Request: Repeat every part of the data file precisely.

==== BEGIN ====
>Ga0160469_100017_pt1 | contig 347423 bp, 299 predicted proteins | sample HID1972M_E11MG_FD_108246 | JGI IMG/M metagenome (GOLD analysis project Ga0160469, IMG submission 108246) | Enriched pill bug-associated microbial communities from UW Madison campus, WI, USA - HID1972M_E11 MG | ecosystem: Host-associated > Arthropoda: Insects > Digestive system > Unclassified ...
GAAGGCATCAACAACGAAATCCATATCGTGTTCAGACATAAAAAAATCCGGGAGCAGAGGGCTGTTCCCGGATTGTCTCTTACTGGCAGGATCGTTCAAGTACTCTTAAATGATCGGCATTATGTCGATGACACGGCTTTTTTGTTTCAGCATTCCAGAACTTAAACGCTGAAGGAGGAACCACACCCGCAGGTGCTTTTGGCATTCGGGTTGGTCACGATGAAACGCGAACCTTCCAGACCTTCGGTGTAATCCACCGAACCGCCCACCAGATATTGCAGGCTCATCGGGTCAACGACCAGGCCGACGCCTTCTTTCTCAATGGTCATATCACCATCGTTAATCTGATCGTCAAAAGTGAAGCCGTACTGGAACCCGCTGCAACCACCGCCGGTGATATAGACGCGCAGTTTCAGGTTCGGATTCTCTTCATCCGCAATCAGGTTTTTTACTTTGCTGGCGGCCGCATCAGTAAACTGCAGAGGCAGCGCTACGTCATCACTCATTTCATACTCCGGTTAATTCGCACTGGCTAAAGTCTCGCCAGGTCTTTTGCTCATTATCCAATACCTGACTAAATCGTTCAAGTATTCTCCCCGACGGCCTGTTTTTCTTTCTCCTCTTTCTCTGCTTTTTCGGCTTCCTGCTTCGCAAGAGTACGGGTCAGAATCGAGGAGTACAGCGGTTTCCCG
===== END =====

>Ga0160469_100017_pt1 | contig 347423 bp, 299 predicted proteins | sample HID1972M_E11MG_FD_108246 | JGI IMG/M metagenome (GOLD analysis project Ga0160469, IMG submission 108246) | Enriched pill bug-associated microbial communities from UW Madison campus, WI, USA - HID1972M_E11 MG | ecosystem: Host-associated > Arthropoda: Insects > Digestive system > Unclassified ...
GAAGGCATCAACAACGAAATCCATATCGTGTTCAGACATAAAAAAATCCGGGAGCAGAGGGCTGTTCCCGGATTGTCTCTTACTGGCAGGATCGTTCAAGTACTCTTAAATGATCGGCATTATGTCGATGACACGGCTTTTTTGTTTCAGCATTCCAGAACTTAAACGCTGAAGGAGGAACCACACCCGCAGGTGCTTTTGGCATTCGGGTTGGTCACGATGAAACGCGAACCTTCCAGACCTTCGGTGTAATCCACCGAACCGCCCACCAGATATTGCAGGCTCATCGGGTCAACGACCAGGCCGACGCCTTCTTTCTCAATGGTCATATCACCATCGTTAATCTGATCGTCAAAAGTGAAGCCGTACTGGAACCCGCTGCAACCACCGCCGGTGATATAGACGCGCAGTTTCAGGTTCGGATTCTCTTCATCCGCAATCAGGTTTTTTACTTTGCTGGCGGCCGCATCAGTAAACTGCAGAGGCAGCGCTACGTCATCACTCATTTCATACTCCGGTTAATTCGCACTGGCTAAAGTCTCGCCAGGTCTTTTGCTCATTATCCAATACCTGACTAAATCGTTCAAGTATTCTCCCCGACGGCCTGTTTTTCTTTCTCCTCTTTCTCTGCTTTTTCGGCTTCCTGCTTCGCAAGAGTACGGGTCAGAATCGAGGAGTACAGCGGTTTCCCG